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Jen's Cancer Journey

“I feel like I’ve found purpose now that I’m a cancer survivor. I’ve found a deeper meaning because of what I went through, and find joy and purpose in sharing my journey to help others.”

Jen’s breast cancer journey began in June 2013 when she and her husband were going through infertility treatments in an effort to have a child. That October, she found a pea-sized lump in one of her breasts.

She immediately went to her OBGYN who scheduled a mammogram, a subsequent ultrasound and a biopsy on the small lump. She came in for her biopsy on November 4, 2013 and on November 7, she was diagnosed with Stage II BRCA2 breast cancer. The root of BRCA2 breast cancer is a genetic mutation which increases a risk of a woman having breast or ovarian cancer.

Jen went through seven rounds of chemotherapy and a double mastectomy in April 2014 with immediate reconstruction.

Jen was declared cancer-free in the spring of 2014. Looking back on her cancer journey, Jen says the emotional effects of cancer is talked about so infrequently but is so important, and knowing she wasn’t alone in her thoughts and feelings could have helped her immensely.

“When I was diagnosed, I was in such a fog,” Jen says. “I was so distraught and I know now that I had signs of depression, but I was too involved in my diagnosis to realize it. It hit me after my final reconstruction surgery and I didn’t know what to do next.”

After reconstruction, Jen started seeing a therapist who specializes in cancer survivor therapy, and was diagnosed with post-traumatic stress disorder (PTSD). Her therapy sessions helped in her recovery, as she found triggers that made her sad, and was able to overcome those obstacles.

“It’s important for women to know that after you go through cancer, as confusing and as hard as it is to find your new normal, you have to,” says Jen. “Find joy in each day. Still, at the end of the day, I find the one thing that made me happy that day so that I go to bed with a positive mindset.”

Jen, along with a fellow survivor, created a project that helped her most of the day –the Pink Warrior Angels. Her non-profit company matches up those currently undergoing treatment, called warriors, with those who have completed treatment, called angels, to make sure everyone has someone to talk to.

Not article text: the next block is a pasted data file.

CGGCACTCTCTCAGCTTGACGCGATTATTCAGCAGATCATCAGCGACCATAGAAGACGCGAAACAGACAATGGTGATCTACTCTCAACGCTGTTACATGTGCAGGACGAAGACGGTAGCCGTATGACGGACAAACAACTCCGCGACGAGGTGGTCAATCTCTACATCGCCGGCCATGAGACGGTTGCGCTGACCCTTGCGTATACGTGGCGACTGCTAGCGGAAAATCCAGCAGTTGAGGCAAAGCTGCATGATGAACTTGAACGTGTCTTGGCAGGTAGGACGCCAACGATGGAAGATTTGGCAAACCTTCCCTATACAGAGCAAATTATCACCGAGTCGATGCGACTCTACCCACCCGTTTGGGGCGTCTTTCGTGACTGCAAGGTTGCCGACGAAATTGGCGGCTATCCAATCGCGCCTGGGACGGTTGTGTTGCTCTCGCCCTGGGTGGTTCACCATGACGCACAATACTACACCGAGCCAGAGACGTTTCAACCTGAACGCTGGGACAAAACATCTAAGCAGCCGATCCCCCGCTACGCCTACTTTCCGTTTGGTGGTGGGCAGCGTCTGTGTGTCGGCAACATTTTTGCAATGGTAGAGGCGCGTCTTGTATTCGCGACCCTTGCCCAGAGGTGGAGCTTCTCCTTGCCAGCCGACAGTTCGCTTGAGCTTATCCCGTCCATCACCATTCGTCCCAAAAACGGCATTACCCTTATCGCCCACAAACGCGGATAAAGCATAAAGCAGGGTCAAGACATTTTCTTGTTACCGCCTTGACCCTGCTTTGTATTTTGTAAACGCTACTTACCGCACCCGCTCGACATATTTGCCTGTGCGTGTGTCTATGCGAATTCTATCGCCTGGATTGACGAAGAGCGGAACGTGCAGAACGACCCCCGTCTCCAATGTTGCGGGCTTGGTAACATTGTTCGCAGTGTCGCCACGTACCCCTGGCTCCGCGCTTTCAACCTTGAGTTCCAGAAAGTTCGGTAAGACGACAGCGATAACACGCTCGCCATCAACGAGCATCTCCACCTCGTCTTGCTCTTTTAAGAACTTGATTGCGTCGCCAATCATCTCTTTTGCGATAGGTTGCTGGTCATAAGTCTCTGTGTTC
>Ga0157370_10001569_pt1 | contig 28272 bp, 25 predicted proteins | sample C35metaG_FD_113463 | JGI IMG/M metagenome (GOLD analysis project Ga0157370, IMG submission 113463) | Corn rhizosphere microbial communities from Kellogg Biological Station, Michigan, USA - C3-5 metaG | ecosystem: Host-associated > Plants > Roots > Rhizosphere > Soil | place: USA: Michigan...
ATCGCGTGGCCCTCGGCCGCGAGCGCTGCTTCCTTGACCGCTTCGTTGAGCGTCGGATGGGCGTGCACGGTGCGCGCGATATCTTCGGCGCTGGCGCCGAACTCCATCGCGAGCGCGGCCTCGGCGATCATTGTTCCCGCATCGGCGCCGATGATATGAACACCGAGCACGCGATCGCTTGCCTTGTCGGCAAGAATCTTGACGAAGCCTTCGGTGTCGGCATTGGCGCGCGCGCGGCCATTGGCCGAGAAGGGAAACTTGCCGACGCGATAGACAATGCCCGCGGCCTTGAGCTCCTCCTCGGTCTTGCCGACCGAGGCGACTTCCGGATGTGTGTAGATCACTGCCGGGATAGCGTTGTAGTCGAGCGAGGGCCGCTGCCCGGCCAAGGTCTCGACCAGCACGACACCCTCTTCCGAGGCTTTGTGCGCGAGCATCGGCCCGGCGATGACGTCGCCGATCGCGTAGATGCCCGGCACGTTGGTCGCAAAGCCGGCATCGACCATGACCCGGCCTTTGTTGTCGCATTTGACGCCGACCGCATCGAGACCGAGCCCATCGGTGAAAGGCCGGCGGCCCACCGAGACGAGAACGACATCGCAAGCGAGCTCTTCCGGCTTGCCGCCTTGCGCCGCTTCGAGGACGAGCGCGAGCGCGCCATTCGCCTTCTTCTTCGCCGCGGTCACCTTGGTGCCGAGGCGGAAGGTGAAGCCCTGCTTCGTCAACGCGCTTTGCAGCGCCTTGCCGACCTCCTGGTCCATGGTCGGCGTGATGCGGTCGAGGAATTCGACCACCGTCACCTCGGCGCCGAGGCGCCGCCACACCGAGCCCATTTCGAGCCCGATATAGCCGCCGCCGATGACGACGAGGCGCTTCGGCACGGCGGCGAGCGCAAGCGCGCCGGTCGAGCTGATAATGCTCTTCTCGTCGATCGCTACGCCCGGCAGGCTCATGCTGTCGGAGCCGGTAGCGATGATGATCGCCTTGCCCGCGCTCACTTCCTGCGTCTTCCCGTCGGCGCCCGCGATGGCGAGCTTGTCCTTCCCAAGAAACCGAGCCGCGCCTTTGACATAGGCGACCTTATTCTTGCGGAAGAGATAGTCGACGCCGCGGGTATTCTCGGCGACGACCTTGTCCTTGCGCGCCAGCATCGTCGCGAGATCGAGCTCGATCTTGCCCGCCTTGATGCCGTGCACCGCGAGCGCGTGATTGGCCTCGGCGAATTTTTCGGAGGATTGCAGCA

“The angel commits to supporting their warrior all the way through her treatments and surgeries, whether it be through phone calls, emails, text messages or cards, just so that the warrior never feels alone,” Jen says. “This gives survivors a way to give back and they get huge gratification by knowing they can impact someone else’s life. We’ve even seen an angel help a warrior by simply dog-sitting while they were getting treatment.”

On top of her non-profit and personal recovery, Jen has also been a part of a cancer survivors’ camp where she first went as a camper and now returns as a counselor each year because of the impact it made on her and her healing.

“Besides my nurse navigator, I didn’t have a buddy to talk to, likely because of my young age of 33, who had been through breast cancer before, which is why I started Pink Warrior Angels,” Jen says. “What I’m doing now is not for me, I believe God gives his toughest battles to his strongest soldiers and he knew I would turn my pain into a purpose.”

Since becoming cancer-free, Jen has found freedom and happiness in places she never expected. Before cancer, she was afraid to fly, but now, one of her favorite hobbies is vacationing to new cities with her husband, like going on a spontaneous trip to New York for a concert and a Broadway show.

Because of the advice of her doctors, Jen is planning to have her ovaries removed which will shut the estrogen supply to her body down and help reduce the risk of ovarian cancer. After defeating cancer, going through menopause at 36 she says will be her newest challenge.

“As hard as infertility was for me, I am thankful for my struggle and my infertility treatments. I see it as a sign from God because without the treatments, I wouldn’t have been paying close-enough attention to notice the lump. Ironically, not having children may have saved my life.”